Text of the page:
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The Lassa Ward: One Man's Fight Against One of the World's Deadliest Diseases

The Lassa Ward: One Man's Fight Against One of the World's Deadliest Diseases
Author: Ross Donaldson
ISBN 13: 9780312377014
ISBN 10: 312377010
Edition: Reprint
Publisher: St. Martin's Griffin
Publication Date: 2010-07-20
Format: Paperback
Pages: 288
List Price: $21.99

Ross Donaldson is one of just a few who have ventured into dark territory of a country ravaged by war to study one of the world’s most deadly diseases. As an untried medical student studying the intersection of global health and communicable disease, Donaldson soon found himself in dangerous Sierra Leone, on the border of war-struck Liberia, where he struggled to control the spread of Lassa Fever. The words, “you know Lassa can kill you, don’t you?” haunted him each day. With the country in complete upheaval and working conditions suffering, he is forced to make life-and-death decisions alone as a never-ending onslaught of contagious patients flood the hospital. Soon however, he is not only fighting for others but himself when he becomes afflicted with a life threatening disease. The Lassa Ward is more than just an adventure story about the making of a physician; it is a portrait of the Sierra Leone people and the human struggle of those risking their daily comforts and lives to aid them.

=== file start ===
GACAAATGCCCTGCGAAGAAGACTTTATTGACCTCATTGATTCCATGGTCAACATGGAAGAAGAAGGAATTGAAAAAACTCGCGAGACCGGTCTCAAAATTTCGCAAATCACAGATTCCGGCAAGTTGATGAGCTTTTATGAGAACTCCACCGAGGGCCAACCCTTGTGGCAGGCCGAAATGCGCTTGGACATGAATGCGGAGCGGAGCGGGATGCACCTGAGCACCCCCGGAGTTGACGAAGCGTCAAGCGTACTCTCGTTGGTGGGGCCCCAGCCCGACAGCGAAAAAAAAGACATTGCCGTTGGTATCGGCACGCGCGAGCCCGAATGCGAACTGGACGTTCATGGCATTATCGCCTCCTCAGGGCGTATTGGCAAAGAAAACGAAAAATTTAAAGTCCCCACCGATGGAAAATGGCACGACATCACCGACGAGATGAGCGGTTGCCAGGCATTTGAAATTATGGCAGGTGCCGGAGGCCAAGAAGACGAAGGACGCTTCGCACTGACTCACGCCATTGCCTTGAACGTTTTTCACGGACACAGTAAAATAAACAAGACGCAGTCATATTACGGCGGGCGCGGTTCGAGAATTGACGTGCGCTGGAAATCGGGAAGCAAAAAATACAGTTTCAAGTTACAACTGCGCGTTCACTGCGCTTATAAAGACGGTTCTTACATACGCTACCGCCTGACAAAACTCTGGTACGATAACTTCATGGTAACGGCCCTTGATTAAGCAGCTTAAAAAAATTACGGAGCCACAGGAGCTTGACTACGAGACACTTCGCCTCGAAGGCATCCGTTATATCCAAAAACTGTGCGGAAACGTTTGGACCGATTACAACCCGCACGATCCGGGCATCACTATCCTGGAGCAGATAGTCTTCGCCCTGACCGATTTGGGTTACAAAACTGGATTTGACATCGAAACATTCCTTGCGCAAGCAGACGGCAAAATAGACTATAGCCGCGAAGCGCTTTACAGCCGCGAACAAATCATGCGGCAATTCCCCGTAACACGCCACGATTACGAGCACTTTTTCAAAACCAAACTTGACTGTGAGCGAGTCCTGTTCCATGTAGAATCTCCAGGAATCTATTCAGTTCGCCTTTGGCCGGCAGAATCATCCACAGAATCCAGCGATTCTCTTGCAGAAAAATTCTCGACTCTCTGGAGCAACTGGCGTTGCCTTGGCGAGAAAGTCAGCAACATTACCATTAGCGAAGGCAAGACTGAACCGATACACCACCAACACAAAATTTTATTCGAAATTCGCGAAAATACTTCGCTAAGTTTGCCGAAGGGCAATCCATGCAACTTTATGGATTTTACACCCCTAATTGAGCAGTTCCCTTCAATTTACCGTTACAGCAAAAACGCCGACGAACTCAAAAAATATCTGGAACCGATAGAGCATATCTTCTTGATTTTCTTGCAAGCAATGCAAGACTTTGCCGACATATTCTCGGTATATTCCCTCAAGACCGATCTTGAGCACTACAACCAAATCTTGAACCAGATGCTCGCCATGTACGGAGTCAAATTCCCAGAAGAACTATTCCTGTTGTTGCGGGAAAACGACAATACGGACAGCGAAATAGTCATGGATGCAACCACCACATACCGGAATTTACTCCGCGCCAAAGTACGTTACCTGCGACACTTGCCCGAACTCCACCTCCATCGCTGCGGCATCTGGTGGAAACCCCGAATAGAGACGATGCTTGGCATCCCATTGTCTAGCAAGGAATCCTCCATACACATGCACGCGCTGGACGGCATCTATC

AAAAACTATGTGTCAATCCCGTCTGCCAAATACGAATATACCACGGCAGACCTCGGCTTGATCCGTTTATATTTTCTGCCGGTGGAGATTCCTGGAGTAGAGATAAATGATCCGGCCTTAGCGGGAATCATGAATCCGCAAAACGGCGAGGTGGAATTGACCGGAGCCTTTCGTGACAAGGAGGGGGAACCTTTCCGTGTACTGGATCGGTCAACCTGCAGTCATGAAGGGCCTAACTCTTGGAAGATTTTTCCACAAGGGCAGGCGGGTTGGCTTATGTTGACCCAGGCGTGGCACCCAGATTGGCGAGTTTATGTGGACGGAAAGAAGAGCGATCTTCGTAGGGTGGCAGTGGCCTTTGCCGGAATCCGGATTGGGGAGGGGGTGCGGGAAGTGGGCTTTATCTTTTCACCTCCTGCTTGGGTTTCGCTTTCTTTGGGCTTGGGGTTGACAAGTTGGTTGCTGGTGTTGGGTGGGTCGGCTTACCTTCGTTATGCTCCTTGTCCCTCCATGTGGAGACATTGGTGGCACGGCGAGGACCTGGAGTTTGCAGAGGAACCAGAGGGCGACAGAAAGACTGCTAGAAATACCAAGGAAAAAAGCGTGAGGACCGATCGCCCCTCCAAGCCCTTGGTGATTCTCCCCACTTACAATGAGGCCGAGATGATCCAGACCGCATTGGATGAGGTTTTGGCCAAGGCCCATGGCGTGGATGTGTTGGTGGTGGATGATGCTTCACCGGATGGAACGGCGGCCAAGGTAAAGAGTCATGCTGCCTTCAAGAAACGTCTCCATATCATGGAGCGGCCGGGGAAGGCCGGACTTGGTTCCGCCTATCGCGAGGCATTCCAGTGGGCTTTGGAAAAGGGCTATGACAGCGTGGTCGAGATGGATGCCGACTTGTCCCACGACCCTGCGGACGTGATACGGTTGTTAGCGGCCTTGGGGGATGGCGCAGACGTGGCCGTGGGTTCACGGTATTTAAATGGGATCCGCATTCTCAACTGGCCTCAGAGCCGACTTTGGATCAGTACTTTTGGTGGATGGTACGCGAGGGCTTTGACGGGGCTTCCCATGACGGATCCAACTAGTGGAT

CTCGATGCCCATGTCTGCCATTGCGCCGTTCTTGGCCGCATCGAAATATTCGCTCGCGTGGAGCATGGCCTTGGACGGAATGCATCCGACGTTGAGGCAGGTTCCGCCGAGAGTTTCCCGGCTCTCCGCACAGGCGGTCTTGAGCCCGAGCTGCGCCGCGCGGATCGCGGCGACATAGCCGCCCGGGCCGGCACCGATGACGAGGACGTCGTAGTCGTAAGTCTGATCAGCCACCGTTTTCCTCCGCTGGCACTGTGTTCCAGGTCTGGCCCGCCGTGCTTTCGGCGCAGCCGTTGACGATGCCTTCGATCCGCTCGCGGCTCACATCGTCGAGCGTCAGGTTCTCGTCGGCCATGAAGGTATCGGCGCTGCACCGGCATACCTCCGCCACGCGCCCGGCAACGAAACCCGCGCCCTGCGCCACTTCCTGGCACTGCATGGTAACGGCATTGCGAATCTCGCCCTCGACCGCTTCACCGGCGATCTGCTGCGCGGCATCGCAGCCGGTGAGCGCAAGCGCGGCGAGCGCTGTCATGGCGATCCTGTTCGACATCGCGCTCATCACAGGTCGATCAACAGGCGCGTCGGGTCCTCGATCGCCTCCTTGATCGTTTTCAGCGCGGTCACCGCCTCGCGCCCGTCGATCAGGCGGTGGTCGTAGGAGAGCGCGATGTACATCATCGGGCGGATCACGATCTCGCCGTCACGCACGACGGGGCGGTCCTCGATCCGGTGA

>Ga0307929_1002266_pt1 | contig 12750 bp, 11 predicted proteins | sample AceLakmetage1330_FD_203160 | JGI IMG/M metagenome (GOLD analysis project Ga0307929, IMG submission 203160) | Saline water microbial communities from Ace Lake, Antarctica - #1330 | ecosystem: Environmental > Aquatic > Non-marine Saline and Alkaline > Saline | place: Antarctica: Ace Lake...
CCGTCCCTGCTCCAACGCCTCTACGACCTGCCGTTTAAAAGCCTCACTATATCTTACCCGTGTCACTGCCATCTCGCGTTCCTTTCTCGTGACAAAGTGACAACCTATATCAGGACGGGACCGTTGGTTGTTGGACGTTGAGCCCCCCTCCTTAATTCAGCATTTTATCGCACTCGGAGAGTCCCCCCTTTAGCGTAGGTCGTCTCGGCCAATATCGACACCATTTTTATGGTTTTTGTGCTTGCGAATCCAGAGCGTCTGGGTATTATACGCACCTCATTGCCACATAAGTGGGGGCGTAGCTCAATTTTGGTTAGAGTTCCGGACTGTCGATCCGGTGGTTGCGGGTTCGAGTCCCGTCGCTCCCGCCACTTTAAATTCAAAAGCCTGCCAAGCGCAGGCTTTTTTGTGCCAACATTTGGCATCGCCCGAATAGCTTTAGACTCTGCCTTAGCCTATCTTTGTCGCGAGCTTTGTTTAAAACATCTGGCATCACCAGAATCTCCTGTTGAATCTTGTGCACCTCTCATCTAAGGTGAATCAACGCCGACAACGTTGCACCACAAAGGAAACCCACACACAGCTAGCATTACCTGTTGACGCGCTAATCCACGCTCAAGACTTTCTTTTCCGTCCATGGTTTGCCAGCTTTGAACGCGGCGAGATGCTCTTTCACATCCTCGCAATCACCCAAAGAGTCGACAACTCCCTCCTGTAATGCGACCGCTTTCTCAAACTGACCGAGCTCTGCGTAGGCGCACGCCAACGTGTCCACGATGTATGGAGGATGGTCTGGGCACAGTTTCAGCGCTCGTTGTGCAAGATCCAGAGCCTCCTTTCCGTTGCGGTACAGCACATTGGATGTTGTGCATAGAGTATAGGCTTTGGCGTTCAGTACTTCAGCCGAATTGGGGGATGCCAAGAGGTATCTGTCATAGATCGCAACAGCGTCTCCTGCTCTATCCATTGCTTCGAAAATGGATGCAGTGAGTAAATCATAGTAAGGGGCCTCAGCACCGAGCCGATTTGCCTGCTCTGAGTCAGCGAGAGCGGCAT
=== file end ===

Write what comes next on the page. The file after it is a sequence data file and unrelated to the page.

Publishers Weekly

Donaldson is a medical cowboy, chasing viruses in Africa, but also a UCLA medical prof and ER doc. This book is a wild and extraordinary memoir of his 2003 summer in Sierra Leone as a naïve medical student studying Lassa fever (a close cousin of the Ebola virus). Donaldson gives passionate and powerful reportage on a struggling clinic treating villagers and refugees from neighboring war-torn Liberia suffering from the devastating and often fatal illness. What inspired the adventure was the work of Dr. Aniru Conteh (who died in 2004), the hero at the heart of the story, whose Lassa ward served thousands. despite the lack of equipment, medicine and staff. For a week, Donaldson, untried and unsure, was left to treat the desperately ill patients alone-a test that turned a frightened student into a caring, if not altogether confident, young doctor. Despite a slow start, this astounding story of the seemingly insurmountable barriers to public health in a Third World country revs up into an irresistible tale of discovery, courage and kindness. (May)

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